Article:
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Why Stallman is wrong when he calls cloud computing stupid
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Written by Daniel   
Tuesday, 30 September 2008 11:10

Why Stallman is wrong when he calls cloud computing stupid

By Ryan Paul | Published: September 30, 2008 - 09:35AM CT
ARS Technica

Free Software Foundation founder Richard Stallman spent yesterday condemning cloud computing and is calling for users to reject popular web applications. He insists that reliance on web-based software poses a serious risk to freedom and privacy. Cloud computing is just a "hype campaign" perpetrated by software vendors who want to control users, he says, and the only way to fight the problem is to stop using the software.



Cloud computing is one of the most significant emerging trends in the technology industry. Users are becoming increasingly reliant on web applications and remote data storage solutions. The popularity of cloud computing is climbing in both enterprise and consumer markets, and the trend is widely regarded as a game-changing advancement in software deployment and consumption. In light of the growing importance of cloud computing, Stallman's call for its rejection warrants both scrutiny and skepticism.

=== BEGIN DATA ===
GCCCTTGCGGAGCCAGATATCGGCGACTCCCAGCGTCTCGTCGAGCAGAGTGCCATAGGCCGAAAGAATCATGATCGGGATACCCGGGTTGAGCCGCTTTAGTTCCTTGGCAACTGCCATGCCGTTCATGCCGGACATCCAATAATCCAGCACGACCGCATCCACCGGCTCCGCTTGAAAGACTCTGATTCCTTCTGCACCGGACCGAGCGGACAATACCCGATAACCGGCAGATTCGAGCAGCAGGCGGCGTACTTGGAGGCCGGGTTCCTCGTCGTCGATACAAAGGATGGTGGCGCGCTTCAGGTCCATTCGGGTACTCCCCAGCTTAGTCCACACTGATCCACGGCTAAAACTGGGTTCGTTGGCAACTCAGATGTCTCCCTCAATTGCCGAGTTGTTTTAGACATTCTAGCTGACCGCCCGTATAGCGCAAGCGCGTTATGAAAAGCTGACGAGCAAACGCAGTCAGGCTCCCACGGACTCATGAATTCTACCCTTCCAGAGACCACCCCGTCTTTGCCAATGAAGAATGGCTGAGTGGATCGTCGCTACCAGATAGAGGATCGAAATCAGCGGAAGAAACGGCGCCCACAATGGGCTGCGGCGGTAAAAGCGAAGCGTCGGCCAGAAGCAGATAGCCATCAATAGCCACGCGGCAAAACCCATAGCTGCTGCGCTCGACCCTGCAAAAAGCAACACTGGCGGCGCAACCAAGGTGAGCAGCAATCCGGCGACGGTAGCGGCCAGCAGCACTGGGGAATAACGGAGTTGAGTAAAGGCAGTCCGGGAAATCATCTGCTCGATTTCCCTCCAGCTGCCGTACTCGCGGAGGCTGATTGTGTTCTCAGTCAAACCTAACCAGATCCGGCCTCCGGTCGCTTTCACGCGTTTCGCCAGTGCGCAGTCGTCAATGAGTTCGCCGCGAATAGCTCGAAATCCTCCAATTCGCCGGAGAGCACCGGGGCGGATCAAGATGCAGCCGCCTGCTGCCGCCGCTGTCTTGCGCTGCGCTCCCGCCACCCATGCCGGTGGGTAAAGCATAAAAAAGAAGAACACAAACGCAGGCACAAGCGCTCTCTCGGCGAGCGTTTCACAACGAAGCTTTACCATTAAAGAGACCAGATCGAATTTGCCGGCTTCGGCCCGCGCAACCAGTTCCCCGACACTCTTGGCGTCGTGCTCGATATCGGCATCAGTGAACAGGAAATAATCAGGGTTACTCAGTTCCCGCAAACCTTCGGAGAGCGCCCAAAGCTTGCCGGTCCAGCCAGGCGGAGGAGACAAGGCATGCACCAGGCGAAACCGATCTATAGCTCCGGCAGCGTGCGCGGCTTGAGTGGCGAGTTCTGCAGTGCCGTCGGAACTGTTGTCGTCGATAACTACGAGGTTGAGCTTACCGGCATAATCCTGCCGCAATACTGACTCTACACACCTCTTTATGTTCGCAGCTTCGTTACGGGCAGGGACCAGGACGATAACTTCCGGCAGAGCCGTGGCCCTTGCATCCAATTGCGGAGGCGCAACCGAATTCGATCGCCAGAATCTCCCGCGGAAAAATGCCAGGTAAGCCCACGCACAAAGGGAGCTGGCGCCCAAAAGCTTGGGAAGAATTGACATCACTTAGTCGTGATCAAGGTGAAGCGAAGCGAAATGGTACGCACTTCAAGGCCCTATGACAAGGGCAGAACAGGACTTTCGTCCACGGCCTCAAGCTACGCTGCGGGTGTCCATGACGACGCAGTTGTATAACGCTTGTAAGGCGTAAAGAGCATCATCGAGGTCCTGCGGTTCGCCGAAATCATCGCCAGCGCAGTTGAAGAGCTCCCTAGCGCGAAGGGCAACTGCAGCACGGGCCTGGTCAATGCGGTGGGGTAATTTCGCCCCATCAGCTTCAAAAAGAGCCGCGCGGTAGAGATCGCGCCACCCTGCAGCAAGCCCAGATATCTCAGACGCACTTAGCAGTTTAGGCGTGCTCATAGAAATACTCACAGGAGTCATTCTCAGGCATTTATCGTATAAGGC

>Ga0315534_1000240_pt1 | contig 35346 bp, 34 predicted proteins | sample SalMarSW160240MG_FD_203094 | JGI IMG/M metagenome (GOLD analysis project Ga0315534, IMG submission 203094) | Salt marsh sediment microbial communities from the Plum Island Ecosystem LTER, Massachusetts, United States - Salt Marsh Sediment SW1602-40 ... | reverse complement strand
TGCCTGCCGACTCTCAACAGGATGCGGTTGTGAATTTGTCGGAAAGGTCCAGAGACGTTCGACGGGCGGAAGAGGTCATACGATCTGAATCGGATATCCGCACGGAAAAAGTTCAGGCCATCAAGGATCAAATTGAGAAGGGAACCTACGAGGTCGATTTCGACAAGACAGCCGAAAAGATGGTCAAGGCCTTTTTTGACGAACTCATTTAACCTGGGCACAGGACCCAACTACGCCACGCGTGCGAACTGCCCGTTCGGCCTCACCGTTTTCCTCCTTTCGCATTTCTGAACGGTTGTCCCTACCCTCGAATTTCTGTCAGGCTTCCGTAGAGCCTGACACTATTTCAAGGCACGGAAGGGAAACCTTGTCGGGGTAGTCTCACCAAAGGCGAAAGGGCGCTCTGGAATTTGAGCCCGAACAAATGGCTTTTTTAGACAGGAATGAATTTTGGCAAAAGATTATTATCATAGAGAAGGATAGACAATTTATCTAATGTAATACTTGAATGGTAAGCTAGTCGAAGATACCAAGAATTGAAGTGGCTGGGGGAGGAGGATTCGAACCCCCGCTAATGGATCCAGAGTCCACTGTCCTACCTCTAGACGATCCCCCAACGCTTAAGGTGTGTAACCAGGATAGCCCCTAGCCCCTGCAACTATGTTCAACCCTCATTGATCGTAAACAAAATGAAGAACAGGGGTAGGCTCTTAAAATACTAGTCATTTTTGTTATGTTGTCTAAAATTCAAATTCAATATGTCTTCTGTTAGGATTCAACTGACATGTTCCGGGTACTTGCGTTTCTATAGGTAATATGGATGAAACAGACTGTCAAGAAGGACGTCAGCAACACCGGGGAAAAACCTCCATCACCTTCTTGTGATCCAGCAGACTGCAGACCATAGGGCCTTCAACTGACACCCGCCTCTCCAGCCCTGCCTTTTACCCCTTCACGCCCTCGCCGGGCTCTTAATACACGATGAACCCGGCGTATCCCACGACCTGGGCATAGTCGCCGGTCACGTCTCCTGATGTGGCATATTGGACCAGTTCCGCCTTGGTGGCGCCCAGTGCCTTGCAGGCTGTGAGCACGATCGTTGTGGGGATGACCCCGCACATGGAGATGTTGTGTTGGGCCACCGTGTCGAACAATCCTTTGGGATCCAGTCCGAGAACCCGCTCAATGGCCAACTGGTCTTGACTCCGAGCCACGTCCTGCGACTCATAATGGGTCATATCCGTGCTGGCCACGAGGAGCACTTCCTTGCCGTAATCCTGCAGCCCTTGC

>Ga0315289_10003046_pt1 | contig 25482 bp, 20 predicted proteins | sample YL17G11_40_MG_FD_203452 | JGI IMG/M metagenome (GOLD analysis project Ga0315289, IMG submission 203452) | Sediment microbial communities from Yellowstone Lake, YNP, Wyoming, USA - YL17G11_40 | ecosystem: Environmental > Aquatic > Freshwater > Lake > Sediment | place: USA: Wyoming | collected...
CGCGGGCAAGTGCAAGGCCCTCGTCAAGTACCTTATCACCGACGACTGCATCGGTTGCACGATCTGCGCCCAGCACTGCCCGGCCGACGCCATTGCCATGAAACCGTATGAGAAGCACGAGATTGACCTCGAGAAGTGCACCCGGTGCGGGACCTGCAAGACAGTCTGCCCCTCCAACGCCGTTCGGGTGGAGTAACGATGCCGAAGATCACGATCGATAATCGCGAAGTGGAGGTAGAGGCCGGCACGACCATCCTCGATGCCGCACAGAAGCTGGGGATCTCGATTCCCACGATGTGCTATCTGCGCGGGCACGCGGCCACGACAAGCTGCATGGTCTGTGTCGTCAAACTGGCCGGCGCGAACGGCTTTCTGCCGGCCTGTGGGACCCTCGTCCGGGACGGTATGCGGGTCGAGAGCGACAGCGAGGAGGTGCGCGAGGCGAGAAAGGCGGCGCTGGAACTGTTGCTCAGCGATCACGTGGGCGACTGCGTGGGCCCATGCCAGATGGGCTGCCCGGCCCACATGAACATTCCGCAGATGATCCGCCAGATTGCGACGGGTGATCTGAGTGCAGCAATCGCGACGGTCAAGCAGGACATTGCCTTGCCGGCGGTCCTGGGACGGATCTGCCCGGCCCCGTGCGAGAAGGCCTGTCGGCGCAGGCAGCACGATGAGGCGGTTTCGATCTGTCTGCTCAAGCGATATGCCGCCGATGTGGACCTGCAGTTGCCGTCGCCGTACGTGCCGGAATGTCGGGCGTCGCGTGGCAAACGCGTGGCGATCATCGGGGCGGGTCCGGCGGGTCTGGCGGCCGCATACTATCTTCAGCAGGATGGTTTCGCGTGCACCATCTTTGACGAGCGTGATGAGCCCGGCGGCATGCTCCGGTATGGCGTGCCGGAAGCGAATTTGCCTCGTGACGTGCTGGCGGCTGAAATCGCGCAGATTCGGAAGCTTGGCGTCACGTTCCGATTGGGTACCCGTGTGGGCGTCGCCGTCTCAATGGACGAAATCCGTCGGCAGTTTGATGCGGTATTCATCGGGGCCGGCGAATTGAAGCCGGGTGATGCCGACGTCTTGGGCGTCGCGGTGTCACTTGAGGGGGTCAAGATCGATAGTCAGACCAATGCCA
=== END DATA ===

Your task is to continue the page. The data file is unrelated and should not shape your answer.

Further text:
"It's stupidity. It's worse than stupidity: it's a marketing hype campaign," Stallman told The Guardian in reference to cloud computing. "It's just as bad as using a proprietary program. Do your own computing on your own computer with your copy of a freedom-respecting program. If you use a proprietary program or somebody else's web server, you're defenseless. You're putty in the hands of whoever developed that software."

The negative characteristics of cloud computing that Stallman identifies are very real, but the solution that he prescribes seems grossly myopic and counterintuitive. The lack of seamless interoperability between mainstream web applications imposes barriers that limit data portability. Much like proprietary file formats on the desktop, the lack of data portability in closed-web ecosystems creates the potential for vendor lock-in and reduces the amount of control that users have over their own data. Many web applications also have restrictive terms of service that require users to cede some rights to their own data so that it can be exploited by the application providers for invasive advertising or other purposes.

Stallman correctly recognizes those problems, but his belief that the problems are intractable is simply wrong. The open source software movement has found productive ways to address the same kind of problems on the desktop, and I'm confident that reasonable solutions can be found to bring the same level of freedom to the cloud. The challenges posed by new computing paradigms will require the open source software community to evolve and adapt, not collectively stick its head in the sand. [Much more....[ARS Technica....]    [Comments...]
 

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